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“Sindhis are Sufi by Nature”: Sufism as a Marker of Identity in Sindh

Abstract : This article questions the place of Sufism in Sindhi identity construction in independent Pakistan. I explore the political implications and the intellectual genealogy of a statement often made in the Pakistani province of Sindh by people who claim to be “Sufi by nature”. The first section examines the construction and diffusion of the now-dominant Sindhi identity discourse in which being Sufi is presented as an essential trait of being Sindhi, from its colonial roots to its formalization by G.M. Sayed. The second part of the chapter turns to the “contested nature of Sufism”, or Sufism at the heart of the “struggle over representations” in Sindh. I show that the wide diffusion of Sufism as a symbol of Sindh in the public arena should be understood as the spread of an “empty signifier” that can act as a symbol of unity so long as it remains loosely defined.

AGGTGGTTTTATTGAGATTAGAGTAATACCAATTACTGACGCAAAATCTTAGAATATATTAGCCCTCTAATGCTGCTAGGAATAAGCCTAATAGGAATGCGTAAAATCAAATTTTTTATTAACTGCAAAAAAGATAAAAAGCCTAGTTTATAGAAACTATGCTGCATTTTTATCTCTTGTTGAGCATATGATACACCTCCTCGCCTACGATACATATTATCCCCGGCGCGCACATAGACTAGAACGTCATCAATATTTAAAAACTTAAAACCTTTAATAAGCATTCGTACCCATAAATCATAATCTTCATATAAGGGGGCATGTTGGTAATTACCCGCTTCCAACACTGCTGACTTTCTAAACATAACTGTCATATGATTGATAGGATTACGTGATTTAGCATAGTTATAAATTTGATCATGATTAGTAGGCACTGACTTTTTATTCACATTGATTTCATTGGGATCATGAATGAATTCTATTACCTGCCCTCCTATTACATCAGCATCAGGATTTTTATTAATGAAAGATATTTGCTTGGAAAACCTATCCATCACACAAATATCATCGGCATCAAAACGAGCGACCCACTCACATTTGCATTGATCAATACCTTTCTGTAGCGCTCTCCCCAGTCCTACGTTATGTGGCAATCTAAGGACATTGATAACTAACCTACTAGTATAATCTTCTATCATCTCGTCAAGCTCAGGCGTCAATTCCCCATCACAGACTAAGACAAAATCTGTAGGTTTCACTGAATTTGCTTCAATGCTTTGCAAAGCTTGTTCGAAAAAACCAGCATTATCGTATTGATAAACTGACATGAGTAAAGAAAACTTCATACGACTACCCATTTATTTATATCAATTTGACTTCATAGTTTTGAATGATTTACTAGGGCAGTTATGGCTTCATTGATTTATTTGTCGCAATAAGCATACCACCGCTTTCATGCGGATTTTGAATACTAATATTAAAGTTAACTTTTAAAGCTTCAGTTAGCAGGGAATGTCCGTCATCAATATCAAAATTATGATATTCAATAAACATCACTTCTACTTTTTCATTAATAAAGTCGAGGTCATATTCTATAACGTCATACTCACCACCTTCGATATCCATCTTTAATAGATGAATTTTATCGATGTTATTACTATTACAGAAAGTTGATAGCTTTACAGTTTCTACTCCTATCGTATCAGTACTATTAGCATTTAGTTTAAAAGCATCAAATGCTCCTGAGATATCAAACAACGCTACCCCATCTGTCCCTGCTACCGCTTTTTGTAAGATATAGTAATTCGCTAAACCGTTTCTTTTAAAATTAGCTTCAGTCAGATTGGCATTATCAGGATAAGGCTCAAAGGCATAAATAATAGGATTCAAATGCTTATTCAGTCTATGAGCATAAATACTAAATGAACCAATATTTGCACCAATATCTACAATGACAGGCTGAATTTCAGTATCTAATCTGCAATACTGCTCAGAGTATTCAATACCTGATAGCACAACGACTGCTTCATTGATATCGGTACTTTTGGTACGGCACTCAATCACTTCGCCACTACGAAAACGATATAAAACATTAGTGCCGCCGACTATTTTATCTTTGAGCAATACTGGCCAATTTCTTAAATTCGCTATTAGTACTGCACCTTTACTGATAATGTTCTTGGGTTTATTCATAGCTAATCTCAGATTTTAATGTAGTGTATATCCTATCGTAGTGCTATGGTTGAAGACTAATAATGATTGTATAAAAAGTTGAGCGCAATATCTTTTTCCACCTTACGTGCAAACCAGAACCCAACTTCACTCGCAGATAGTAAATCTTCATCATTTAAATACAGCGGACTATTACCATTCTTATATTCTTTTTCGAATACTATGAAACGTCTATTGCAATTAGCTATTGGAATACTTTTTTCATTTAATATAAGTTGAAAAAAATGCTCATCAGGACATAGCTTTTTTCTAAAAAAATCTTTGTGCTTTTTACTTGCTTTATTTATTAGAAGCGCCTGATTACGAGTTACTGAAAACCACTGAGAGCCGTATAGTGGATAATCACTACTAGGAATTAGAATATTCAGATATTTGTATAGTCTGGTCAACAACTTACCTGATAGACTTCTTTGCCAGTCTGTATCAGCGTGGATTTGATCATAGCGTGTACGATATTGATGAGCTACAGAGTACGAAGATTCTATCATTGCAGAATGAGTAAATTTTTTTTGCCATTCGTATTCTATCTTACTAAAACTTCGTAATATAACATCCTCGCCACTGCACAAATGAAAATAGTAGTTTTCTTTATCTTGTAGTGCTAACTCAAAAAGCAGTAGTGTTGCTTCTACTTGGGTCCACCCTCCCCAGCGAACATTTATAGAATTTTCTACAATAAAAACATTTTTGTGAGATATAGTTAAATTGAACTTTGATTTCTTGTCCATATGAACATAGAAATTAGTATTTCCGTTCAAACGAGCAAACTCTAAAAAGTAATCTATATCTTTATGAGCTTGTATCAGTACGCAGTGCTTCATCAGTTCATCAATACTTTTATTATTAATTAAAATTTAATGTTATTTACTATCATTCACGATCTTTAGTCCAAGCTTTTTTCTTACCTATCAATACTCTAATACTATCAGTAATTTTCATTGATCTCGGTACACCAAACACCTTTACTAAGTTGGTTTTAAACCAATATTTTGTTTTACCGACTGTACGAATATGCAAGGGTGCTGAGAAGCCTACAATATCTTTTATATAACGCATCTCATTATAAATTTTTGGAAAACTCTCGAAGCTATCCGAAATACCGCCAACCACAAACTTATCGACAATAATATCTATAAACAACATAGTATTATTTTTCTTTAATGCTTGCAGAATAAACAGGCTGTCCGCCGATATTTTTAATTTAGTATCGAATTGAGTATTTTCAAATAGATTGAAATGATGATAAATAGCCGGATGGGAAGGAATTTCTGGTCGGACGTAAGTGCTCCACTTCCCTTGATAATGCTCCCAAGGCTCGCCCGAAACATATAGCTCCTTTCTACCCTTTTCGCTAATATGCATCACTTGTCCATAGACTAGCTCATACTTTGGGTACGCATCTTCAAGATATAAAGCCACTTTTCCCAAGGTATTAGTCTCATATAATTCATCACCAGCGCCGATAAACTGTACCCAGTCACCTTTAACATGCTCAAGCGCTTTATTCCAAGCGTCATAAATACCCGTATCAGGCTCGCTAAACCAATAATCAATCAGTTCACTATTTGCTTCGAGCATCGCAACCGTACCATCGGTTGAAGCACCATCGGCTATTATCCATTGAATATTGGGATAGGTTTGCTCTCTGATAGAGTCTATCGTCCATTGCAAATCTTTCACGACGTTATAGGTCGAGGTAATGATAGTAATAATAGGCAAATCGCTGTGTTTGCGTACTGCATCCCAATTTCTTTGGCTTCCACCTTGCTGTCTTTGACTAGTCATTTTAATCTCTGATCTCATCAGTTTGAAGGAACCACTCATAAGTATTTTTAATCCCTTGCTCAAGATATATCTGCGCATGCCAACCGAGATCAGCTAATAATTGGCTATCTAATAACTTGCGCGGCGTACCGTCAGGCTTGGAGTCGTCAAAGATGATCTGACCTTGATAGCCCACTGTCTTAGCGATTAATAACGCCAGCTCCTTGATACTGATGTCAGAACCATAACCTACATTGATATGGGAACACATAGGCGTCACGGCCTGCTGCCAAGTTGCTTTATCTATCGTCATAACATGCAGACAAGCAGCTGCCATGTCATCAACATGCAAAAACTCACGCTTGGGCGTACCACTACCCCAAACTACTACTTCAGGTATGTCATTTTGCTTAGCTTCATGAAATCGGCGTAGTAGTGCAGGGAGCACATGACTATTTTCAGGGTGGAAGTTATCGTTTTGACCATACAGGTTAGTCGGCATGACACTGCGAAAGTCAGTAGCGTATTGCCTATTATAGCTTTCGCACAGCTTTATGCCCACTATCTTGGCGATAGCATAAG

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Julien Levesque. “Sindhis are Sufi by Nature”: Sufism as a Marker of Identity in Sindh. Deepra Dandekar; Torsten Tschacher. Islam, Sufism and Everyday Politics of Belonging in South Asia, Routledge, pp.212-227, 2016, 9781138910683. ⟨halshs-02464387v2⟩

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